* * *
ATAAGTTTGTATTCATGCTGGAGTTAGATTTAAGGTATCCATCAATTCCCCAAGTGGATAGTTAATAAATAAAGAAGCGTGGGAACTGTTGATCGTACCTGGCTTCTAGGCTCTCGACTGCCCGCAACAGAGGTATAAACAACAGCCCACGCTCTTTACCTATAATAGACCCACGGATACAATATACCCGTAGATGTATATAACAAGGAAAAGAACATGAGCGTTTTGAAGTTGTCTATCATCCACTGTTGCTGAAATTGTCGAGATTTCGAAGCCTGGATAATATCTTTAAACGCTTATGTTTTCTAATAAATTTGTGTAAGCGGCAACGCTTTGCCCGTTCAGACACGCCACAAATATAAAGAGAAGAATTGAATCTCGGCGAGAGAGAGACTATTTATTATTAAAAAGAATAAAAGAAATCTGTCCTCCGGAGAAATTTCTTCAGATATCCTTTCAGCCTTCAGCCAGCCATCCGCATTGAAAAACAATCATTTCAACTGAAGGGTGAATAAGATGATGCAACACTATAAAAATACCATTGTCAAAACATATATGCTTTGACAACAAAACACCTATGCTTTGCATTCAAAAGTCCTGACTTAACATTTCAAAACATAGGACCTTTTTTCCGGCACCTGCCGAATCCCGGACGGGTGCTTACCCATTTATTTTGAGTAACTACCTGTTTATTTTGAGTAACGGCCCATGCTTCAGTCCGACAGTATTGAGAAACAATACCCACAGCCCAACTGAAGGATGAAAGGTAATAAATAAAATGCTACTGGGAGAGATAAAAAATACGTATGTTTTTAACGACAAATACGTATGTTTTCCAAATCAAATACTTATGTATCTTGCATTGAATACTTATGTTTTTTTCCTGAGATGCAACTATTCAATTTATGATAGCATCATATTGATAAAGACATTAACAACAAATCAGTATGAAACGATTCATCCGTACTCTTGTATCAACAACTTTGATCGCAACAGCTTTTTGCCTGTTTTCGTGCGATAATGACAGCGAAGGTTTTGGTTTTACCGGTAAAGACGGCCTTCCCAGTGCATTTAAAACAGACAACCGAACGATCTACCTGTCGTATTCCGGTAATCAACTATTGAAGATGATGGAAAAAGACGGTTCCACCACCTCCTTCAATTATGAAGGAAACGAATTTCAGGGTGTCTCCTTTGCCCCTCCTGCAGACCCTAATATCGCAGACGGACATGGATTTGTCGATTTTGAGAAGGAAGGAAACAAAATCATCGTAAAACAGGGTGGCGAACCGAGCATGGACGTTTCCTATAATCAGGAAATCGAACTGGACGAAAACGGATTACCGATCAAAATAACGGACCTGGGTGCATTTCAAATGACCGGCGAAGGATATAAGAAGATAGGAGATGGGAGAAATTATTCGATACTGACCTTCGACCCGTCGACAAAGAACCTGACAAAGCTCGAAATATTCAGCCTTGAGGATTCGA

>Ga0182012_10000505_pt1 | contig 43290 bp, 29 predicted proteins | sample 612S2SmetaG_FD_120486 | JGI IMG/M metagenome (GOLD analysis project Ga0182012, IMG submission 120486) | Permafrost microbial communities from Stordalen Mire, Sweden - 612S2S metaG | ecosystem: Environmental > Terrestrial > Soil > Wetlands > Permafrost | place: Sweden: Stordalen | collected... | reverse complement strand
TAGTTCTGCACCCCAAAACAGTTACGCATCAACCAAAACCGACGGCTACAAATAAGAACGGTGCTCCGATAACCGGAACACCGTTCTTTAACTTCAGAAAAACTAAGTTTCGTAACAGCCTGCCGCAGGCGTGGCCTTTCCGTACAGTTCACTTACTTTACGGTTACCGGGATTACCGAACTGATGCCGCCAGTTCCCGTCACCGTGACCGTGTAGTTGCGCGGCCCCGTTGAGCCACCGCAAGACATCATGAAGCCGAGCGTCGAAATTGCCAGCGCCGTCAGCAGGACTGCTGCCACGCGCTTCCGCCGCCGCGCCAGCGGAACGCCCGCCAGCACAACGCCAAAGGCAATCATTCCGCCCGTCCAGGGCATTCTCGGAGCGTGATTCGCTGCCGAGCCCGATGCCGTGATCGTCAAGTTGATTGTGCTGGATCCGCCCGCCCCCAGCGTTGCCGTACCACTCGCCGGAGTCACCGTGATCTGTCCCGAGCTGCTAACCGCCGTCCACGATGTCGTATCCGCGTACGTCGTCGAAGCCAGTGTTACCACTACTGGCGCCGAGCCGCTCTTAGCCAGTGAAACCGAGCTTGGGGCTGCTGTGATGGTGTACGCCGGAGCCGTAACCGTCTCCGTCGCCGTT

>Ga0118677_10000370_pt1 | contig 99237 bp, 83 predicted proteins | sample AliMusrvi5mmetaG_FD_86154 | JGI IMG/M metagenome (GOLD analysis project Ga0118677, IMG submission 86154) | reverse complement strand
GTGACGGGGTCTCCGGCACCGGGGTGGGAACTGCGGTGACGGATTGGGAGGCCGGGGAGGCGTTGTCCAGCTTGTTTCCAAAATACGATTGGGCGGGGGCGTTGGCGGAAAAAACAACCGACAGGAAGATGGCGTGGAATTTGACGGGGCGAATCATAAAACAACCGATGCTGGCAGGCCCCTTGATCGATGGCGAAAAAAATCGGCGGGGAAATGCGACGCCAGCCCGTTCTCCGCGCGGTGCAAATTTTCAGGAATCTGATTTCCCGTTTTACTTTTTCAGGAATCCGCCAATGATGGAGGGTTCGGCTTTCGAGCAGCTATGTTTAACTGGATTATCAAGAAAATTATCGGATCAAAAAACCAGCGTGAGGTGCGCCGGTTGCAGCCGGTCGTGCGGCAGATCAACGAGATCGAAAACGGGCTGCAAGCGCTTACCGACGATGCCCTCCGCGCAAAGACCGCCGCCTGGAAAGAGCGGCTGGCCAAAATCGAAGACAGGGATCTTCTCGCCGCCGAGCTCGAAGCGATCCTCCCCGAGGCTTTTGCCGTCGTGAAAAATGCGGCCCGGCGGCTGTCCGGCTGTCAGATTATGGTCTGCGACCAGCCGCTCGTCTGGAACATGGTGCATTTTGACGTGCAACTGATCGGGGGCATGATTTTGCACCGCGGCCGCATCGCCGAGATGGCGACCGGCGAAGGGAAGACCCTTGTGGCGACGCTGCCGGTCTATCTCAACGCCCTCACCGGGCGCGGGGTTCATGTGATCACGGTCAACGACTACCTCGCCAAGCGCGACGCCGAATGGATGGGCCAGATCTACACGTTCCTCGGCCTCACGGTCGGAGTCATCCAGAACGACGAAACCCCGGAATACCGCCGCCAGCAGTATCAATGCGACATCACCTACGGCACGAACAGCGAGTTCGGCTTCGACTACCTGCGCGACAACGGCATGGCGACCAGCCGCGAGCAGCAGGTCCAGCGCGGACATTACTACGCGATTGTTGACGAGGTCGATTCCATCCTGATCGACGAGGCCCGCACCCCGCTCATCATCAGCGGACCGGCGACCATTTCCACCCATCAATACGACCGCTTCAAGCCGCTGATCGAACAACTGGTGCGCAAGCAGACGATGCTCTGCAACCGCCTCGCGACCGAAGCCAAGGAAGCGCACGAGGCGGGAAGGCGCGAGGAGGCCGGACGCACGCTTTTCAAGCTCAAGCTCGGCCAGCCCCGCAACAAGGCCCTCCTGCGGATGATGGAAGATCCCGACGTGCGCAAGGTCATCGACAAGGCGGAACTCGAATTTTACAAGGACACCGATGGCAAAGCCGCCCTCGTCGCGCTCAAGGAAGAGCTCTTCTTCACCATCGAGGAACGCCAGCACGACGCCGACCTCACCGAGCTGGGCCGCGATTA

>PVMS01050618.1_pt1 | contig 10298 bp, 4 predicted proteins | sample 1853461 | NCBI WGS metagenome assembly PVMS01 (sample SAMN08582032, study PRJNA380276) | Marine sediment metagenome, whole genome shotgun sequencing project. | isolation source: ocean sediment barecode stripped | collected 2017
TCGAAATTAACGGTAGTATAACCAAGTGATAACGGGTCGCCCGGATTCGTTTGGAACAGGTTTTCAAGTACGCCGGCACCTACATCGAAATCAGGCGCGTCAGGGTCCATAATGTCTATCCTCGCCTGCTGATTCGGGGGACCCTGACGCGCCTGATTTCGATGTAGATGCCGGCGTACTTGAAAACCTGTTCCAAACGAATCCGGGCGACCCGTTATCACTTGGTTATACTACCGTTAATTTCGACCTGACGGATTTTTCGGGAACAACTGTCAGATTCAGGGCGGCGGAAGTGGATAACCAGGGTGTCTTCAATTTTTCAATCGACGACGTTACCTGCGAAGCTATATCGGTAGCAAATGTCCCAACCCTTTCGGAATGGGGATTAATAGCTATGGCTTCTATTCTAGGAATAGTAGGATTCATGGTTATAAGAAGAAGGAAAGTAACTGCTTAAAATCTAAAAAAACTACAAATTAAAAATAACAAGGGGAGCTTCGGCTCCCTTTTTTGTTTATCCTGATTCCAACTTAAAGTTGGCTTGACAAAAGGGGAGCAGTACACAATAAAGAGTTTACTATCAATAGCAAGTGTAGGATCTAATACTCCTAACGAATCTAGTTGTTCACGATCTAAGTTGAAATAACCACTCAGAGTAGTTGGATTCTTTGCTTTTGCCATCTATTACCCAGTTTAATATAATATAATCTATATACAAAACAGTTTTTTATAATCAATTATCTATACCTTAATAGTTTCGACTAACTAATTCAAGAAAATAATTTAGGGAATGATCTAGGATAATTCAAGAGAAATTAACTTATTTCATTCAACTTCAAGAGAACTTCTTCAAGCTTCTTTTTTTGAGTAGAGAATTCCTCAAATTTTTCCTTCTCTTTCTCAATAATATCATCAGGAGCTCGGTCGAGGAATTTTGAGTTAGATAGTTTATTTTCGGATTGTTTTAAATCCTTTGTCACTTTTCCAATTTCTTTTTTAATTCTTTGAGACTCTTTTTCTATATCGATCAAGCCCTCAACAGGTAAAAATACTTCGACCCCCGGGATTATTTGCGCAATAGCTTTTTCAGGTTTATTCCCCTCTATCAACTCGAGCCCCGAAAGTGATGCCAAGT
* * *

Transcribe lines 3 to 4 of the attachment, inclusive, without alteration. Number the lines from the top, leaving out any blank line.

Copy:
TAGTTCTGCACCCCAAAACAGTTACGCATCAACCAAAACCGACGGCTACAAATAAGAACGGTGCTCCGATAACCGGAACACCGTTCTTTAACTTCAGAAAAACTAAGTTTCGTAACAGCCTGCCGCAGGCGTGGCCTTTCCGTACAGTTCACTTACTTTACGGTTACCGGGATTACCGAACTGATGCCGCCAGTTCCCGTCACCGTGACCGTGTAGTTGCGCGGCCCCGTTGAGCCACCGCAAGACATCATGAAGCCGAGCGTCGAAATTGCCAGCGCCGTCAGCAGGACTGCTGCCACGCGCTTCCGCCGCCGCGCCAGCGGAACGCCCGCCAGCACAACGCCAAAGGCAATCATTCCGCCCGTCCAGGGCATTCTCGGAGCGTGATTCGCTGCCGAGCCCGATGCCGTGATCGTCAAGTTGATTGTGCTGGATCCGCCCGCCCCCAGCGTTGCCGTACCACTCGCCGGAGTCACCGTGATCTGTCCCGAGCTGCTAACCGCCGTCCACGATGTCGTATCCGCGTACGTCGTCGAAGCCAGTGTTACCACTACTGGCGCCGAGCCGCTCTTAGCCAGTGAAACCGAGCTTGGGGCTGCTGTGATGGTGTACGCCGGAGCCGTAACCGTCTCCGTCGCCGTT

>Ga0118677_10000370_pt1 | contig 99237 bp, 83 predicted proteins | sample AliMusrvi5mmetaG_FD_86154 | JGI IMG/M metagenome (GOLD analysis project Ga0118677, IMG submission 86154) | reverse complement strand